Kevin Crotty loves the television show “The Blacklist.” But why he loves it is different from why the network show’s millions of other fans love it.
“It’s going to pay for my children’s education.”
Crotty is a partner and board member at ICM Partners, one of the largest talent and literary agencies in the world. His company represents “Breaking Bad” creator Vince Gilligan, “House of Lies” creator Matthew Carnahan and “The Blacklist” creator Jon Bokenkamp. Crotty will be discussing his career in television at Northwestern on Wednesday, Nov. 5 as part of the Master of Science in Leadership for Creative Enterprise’s speaker series.
On Thursday, I spoke with Crotty, who is also a Northwestern alum, on the phone about his experiences working in the entertainment industry, and how the world of television has changed since he first started.
“The television business as a whole has expanded,” Crotty said. “There are a lot more outlets to sell scripted television… it’s a very good marketplace right now for the creators.”
Referring to “new players” like Amazon, Netflix and Hulu, companies that have recently begun creating original television programming, Crotty said that the advent of so many new outlets has made it easier for television show creators to get their material produced.
“For someone who is a very good writer, there almost is no excuse to not be able to sell it anymore,” Crotty said.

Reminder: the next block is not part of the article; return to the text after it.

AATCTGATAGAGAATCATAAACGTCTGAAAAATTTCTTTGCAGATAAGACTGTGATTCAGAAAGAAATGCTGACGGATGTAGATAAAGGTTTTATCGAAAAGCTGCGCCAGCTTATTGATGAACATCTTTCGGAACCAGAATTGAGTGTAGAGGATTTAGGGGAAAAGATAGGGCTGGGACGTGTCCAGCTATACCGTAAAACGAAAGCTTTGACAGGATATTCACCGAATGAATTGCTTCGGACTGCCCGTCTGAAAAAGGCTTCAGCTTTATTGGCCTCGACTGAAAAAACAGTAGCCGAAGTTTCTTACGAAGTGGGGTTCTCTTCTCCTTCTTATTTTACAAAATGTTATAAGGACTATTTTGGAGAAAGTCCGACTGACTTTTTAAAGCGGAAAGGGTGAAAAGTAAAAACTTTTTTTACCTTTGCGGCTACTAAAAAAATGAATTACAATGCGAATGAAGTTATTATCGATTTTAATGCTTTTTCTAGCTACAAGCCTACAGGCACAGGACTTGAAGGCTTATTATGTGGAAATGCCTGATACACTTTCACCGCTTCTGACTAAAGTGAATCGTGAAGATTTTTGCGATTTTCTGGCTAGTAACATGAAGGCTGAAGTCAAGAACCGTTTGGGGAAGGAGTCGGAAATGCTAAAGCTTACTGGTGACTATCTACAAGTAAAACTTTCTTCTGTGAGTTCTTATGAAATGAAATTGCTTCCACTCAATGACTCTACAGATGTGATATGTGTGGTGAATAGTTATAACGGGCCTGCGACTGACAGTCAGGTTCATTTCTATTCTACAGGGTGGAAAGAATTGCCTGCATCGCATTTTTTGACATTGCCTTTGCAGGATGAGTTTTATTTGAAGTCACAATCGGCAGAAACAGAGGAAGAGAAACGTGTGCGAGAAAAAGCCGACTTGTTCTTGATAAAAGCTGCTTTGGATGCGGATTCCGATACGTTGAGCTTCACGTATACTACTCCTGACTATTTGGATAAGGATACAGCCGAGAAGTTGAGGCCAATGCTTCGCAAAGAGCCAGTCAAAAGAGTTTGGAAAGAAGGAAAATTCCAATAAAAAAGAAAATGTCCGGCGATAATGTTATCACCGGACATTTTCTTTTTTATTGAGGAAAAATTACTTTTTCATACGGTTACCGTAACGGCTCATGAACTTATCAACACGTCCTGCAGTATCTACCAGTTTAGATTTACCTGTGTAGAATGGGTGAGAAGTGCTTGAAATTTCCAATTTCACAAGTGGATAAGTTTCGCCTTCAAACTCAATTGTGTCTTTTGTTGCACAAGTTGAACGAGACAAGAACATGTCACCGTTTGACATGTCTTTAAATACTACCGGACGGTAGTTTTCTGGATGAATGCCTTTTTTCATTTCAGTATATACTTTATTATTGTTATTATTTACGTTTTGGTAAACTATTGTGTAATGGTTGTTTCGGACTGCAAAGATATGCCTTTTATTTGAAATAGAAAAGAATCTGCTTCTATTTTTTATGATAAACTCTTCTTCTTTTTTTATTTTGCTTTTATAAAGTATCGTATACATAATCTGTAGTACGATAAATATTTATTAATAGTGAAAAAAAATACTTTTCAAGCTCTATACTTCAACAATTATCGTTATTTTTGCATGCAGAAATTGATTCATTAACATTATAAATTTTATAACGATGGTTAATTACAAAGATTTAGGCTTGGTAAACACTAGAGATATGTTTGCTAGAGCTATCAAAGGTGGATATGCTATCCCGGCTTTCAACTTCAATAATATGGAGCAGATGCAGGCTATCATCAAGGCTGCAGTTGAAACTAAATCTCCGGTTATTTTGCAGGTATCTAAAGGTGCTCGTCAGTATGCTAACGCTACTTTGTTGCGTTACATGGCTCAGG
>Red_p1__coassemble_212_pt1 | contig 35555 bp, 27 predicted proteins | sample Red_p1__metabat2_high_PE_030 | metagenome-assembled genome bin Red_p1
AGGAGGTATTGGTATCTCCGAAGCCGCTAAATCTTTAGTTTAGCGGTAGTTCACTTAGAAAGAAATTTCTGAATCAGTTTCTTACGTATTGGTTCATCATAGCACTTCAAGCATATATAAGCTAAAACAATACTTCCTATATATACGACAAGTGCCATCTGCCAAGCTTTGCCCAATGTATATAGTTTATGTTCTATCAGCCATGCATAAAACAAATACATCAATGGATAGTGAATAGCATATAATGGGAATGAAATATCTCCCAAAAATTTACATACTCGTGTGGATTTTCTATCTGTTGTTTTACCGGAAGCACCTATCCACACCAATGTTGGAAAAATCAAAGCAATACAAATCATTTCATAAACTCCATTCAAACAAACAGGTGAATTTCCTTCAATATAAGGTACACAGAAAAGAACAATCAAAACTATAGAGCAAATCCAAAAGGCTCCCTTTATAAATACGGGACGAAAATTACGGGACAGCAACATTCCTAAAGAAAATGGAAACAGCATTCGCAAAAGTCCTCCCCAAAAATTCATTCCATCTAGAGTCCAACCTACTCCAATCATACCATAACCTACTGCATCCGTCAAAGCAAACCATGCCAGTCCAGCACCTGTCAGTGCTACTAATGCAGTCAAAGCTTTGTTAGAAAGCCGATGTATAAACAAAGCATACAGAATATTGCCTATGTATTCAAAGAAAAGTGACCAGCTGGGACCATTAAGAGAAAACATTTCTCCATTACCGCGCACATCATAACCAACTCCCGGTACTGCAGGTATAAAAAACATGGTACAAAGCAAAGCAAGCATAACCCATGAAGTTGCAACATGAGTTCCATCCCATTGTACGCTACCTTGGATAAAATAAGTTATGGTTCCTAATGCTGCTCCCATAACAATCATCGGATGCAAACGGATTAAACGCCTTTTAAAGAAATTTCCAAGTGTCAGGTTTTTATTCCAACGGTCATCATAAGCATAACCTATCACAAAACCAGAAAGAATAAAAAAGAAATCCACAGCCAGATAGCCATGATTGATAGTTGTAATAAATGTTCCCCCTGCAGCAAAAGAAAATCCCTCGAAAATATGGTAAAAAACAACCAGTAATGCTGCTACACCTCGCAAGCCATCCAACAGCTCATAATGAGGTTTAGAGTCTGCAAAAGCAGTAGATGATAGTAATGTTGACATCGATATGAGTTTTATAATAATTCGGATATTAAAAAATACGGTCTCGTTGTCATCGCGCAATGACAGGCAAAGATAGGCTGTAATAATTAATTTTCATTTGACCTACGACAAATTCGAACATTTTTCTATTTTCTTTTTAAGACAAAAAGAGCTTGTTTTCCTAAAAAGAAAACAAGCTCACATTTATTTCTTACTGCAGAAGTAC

He was quick to point out that this doesn’t necessarily apply to new writers who have yet to be discovered. Though there is more opportunity for new shows, there are diminished learning opportunities for novice television show creators. What’s more, television networks have significantly less patience for a new show than they did in the past, which means cancellations occur much more quickly than they did before.
“They [networks] spend so much money on marketing these new shows now if it doesn’t break out of the clutter they have to move on to the next,” Crotty said. “It’s very hard to grow a show from low ratings to success.”
I asked Crotty if he believed in the hype around Netflix’s programming model. The company famously said it relied on algorithms about it user preferences in deciding to make its hit show, “House of Cards” with director David Fincher and actor Kevin Spacey.
Crotty gave a resounding no.
“I don’t believe the hype from Netflix,” he said. “I believe in the right time with the right script and the rest of it is, ‘Does the audience respond?’”
Crotty believes there will always be a place for talented programmers making gut decisions about what should and should not be made.
“The reality is Netflix is going to have stinkers and so is everybody.”
When asked about his favorite shows (besides “The Blacklist”), Crotty listed off “Breaking Bad,” “Kingdom” (a new show on DirectTV about Mixed Martial Arts), “Modern Family” and “Homeland.”
“I also love Shonda Rhimes,” Crotty said about the creator of the hit shows “Grey’s Anatomy,” “Scandal” and, most recently, “How to Get Away With Murder.” Rhimes is also represented by Crotty’s company.
“She pays for everything here.”
Crotty will be speaking on Wednesday, Nov. 5 at 5 p.m. in Frances Searle Building, 3-417. The event is free, and a networking reception will immediately follow. Click here to RSVP.